Beneath a Scarlet Sky
Author: Mark Sullivan
Publisher: Lake Union
Synopsis: Pino Lella wants nothing to do with the war or the Nazis. He’s a normal Italian teenager—obsessed with music, food, and girls—but his days of innocence are numbered. When his family home in Milan is destroyed by Allied bombs, Pino joins an underground railroad helping Jews escape over the Alps, and falls for Anna, a beautiful widow six years his senior.
In an attempt to protect him, Pino’s parents force him to enlist as a German soldier—a move they think will keep him out of combat. But after Pino is injured, he is recruited at the tender age of eighteen to become the personal driver for Adolf Hitler’s left hand in Italy, General Hans Leyers, one of the Third Reich’s most mysterious and powerful commanders.
Now, with the opportunity to spy for the Allies inside the German High Command, Pino endures the horrors of the war and the Nazi occupation by fighting in secret, his courage bolstered by his love for Anna and for the life he dreams they will one day share.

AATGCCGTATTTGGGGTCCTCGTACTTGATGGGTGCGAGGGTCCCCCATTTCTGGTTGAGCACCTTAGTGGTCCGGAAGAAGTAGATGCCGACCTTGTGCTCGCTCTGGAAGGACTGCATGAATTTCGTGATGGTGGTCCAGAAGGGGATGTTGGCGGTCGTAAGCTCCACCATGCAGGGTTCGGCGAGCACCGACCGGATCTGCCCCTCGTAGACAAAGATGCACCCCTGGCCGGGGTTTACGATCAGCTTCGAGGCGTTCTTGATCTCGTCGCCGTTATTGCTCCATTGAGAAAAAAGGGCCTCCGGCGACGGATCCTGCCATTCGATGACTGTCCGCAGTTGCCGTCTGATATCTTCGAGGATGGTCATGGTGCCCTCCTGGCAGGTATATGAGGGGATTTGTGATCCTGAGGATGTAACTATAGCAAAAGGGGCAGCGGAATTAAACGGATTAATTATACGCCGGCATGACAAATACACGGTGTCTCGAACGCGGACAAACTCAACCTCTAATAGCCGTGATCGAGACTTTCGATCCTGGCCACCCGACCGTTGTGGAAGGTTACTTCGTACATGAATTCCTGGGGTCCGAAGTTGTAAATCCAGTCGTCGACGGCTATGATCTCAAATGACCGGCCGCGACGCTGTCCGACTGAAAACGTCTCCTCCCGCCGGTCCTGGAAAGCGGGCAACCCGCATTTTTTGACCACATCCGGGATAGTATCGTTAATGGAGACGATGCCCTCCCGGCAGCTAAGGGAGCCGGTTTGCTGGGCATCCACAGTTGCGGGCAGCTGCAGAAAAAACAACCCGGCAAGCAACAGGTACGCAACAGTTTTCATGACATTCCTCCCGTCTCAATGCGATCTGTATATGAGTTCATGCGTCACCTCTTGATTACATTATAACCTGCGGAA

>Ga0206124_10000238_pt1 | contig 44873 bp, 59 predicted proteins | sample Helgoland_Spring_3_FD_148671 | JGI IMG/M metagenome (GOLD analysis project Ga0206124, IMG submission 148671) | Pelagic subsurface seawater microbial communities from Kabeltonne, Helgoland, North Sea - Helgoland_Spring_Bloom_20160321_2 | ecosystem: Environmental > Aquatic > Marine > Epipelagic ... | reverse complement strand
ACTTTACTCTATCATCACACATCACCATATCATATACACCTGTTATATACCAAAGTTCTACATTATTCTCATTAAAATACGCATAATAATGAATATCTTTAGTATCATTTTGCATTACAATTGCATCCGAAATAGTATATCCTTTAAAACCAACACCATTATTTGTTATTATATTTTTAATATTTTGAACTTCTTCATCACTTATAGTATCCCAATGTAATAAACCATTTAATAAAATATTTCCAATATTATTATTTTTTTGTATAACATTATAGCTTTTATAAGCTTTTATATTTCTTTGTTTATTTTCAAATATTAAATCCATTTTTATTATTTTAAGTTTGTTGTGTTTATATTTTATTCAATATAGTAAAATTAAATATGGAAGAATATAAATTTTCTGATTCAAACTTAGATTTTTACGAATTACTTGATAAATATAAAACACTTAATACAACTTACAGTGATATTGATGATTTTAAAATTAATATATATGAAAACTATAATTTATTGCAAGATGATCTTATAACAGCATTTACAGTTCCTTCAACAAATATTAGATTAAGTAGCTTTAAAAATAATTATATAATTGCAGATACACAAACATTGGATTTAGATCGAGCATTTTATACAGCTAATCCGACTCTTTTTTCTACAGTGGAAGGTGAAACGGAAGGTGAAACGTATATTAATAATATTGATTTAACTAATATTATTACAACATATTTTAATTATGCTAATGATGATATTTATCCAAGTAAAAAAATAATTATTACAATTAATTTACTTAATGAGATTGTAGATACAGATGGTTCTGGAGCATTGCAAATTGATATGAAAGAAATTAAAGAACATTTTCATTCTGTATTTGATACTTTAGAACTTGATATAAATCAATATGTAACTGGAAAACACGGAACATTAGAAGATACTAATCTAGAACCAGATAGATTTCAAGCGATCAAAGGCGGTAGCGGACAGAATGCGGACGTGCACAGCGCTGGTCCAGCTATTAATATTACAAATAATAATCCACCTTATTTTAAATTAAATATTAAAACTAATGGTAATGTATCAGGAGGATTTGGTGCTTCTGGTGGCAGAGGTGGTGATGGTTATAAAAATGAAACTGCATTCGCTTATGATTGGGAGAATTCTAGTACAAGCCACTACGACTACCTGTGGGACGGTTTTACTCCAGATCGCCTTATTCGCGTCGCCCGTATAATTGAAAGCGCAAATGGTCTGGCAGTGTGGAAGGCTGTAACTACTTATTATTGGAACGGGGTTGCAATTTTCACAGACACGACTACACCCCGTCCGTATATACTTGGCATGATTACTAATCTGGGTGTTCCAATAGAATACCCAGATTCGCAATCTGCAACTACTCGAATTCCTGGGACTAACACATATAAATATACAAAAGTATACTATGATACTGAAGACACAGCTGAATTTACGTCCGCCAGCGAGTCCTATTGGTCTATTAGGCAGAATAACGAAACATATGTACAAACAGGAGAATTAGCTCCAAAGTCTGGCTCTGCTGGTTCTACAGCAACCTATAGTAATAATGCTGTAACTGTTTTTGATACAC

Fans of All the Light We Cannot See, The Nightingale, and Unbroken will enjoy this riveting saga of history, suspense, and love.
Review: This book blew me away. I laughed, I swooned, I cried…a lot. Pino Lella’s story needs to be shared with the world, and author Sullivan told it beautifully. I couldn’t put the book down. I was there with Pino as he experienced the darkest hours of WW2. My heart raced as he trekked through snowstorms to help the Jews find sanctuary, it soared when he embraced the love of his life, it nearly beat out of my chest every time he drove General Leyers through Nazi checkpoints, and it broke as he witnessed the devastation of war.
This book is NOT for the faint of heart. The author captures the grey areas of war. It was a phenomenal read the twist at the end left me breathless.
Escapism Factor: 5/5
Emotional Connection: 5/5
Character Development: 5/5
Warnings/Triggers: violence, language, genocide, and graphic scenes involving shootings, hangings, explosions, and sadistic acts. Veterans suffering from PTSD may find this book triggering.
Completed Read: 1/31/2021